The information presented in this case study was submitted by the identified provider and reviewed by the Unyte Clinical Team. Modifications to the text have been made solely for the purpose of enhancing comprehension and clarity for the reader’s benefit, and were carefully applied while ensuring the accuracy and integrity of the original submission. Unyte Health makes every effort to use updated terms and inclusive language, this case study retains the author’s original descriptions to be most sensitive to the client’s identity and preferences.
About the Provider
Name: Vincent Wilkin
Disciplines/credentials: Medical Doctor (M.D.), somatic practices
Modalities: Safe and Sound Protocol (SSP), somatic practices, meditation, fascia manoeuvers
Elsa is a teacher with a traumatic background due to a motorcycle accident in her youth. The accident caused multiple fractures that resulted in long-lasting joint pain all over her body and light deafness, which required hearing aids. She had a lot of anxiety, an inability to focus and loss of patience, and became aggressive with co-workers. The teaching environment was very stressful and overwhelming for her. She had to stop working for a few months due to burnout. She also became very frustrated as she was no longer able to read books, something she loved to do.
She was practicing Trauma Release Exercises (TRE) but felt limited by “an invisible wall” that prevented her from accessing deep traumas, such as the motorcycle accident. She had also engaged with osteopathy, acupuncture and other techniques, and was well versed in Polyvagal Theory after reading a lot about it.
She came to provider Vincent Wilkin feeling a bit desperate as nothing had helped alleviate her stress. The treatment goal was to bring her to a state of regulation so that she could return to work after two months.
Implementation of the Safe and Sound Protocol (SSP)
The SSP was delivered remotely. Each session lasted an hour that included:
- 10 minutes of debriefing and reframing in the Polyvagal model.
- 20 minutes of somatic exercises to either stimulate the vagus nerve, bring comfort or stretch the fascias (Human Garage movements).
- 20 minutes of listening to the SSP.
- Five minutes of debriefing.
Outside of their sessions, Vincent asked Elsa to do 15 minutes of somatic practices a day, and asked her to go out into nature as much as possible.
Two months after starting the SSP, Elsa noticed multiple changes. She was able to focus and start reading again, which was a huge release. She returned to work and was able to tolerate the work environment; she felt very calm with her co-workers and was able to express her needs to her superiors, which was new to her.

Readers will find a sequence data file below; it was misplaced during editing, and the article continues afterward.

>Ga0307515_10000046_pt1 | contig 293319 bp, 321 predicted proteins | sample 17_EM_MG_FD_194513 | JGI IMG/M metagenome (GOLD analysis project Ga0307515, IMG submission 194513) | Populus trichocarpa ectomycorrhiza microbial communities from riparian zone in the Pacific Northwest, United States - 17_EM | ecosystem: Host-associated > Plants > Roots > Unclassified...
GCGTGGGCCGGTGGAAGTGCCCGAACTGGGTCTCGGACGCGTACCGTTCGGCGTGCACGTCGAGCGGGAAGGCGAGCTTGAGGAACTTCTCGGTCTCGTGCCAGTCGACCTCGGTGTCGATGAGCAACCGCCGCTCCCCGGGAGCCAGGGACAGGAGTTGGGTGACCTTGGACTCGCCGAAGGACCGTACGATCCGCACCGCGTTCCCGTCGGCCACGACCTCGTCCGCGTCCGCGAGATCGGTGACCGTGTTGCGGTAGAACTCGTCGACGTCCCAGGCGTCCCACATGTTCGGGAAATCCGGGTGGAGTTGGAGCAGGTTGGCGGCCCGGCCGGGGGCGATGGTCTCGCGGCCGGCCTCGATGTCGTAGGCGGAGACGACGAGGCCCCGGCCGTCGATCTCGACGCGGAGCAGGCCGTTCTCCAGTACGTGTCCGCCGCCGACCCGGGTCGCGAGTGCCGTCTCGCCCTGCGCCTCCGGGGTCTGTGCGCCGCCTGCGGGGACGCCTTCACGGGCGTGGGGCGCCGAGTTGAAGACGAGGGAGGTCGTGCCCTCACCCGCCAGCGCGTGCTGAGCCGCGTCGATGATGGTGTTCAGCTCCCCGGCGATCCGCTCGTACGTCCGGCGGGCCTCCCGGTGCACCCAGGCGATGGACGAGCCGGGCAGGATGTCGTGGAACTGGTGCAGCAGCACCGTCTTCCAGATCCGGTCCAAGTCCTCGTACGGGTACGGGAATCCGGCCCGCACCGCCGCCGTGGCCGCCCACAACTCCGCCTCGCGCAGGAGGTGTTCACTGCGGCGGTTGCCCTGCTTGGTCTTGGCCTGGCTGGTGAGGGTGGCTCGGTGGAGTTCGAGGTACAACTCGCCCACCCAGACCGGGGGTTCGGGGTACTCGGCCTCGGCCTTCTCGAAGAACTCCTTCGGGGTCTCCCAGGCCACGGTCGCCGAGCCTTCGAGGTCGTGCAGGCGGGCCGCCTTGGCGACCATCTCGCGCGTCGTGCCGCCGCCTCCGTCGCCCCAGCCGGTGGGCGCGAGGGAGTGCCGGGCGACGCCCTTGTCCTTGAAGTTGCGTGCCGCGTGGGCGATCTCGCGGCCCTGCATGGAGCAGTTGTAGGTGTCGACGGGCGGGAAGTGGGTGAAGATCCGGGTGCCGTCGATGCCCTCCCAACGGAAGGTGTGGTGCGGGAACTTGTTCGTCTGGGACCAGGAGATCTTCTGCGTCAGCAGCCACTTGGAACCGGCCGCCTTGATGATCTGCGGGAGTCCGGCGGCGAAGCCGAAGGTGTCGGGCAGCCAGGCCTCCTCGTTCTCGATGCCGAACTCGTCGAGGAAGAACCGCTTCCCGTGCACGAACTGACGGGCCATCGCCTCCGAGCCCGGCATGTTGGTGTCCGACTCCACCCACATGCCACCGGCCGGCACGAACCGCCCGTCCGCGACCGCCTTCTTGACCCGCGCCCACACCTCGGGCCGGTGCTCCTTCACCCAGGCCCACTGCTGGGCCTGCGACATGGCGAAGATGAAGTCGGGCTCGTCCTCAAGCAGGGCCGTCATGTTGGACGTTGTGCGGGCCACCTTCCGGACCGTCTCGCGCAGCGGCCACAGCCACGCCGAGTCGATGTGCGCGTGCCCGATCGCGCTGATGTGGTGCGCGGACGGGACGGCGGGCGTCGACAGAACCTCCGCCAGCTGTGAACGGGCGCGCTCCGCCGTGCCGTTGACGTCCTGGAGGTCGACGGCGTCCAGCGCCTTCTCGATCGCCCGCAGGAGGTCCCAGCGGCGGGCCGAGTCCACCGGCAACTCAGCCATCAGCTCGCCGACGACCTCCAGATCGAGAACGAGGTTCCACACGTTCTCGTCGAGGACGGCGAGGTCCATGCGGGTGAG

She felt like the “wall” she had been feeling during TRE had vanished. She also had her hearing measured, which had improved since the end of the SSP. Please see below for the before-and-after hearing measurements, as well as provider analysis from Vincent.
Please see the graph below to better understand this analysis. The left graph represents hearing changes in the left ear; the right graph represents hearing changes in the right ear.
There is a significant improvement in hearing in the left ear: the red line being the data after the SSP Core, and the grey line being the data before the SSP.
As you can see, the patient’s hearing in the left ear has gone from mild hearing loss range in the frequencies from 250 Hz to 500 Hz before the protocol, to Normal hearing in that same range. In the 500 Hz to 1000 Hz range, the line has moved from 40 dB to 30 dB after the SSP Core, which means these sounds can be heard by the patient at a volume of 10 dB quieter than before. There is a slight improvement from 1000 Hz to 2000 Hz of about 5 dB. These frequencies fall within the middle-frequency range (200-5000 Hz) that is modulated in the SSP to communicate safety to the listener’s nervous system.
There is no significant change in the right ear.
Vincent shared that the two most important parts of the SSP delivery were Elsa’s understanding of the Polyvagal model, as well as the constant somatic practice. The somatic practices were a tool she could use any time she felt she needed. This empowered Elsa, which was something she really needed as she lives alone and doesn’t have many friends or social interactions.
The understanding of the Polyvagal model helped her reframe her symptoms as normal and assess her own progress within that context.
“I was pleasantly surprised that she had [made] a lot of improvements in a lot of areas in her private and professional life,” Vincent said.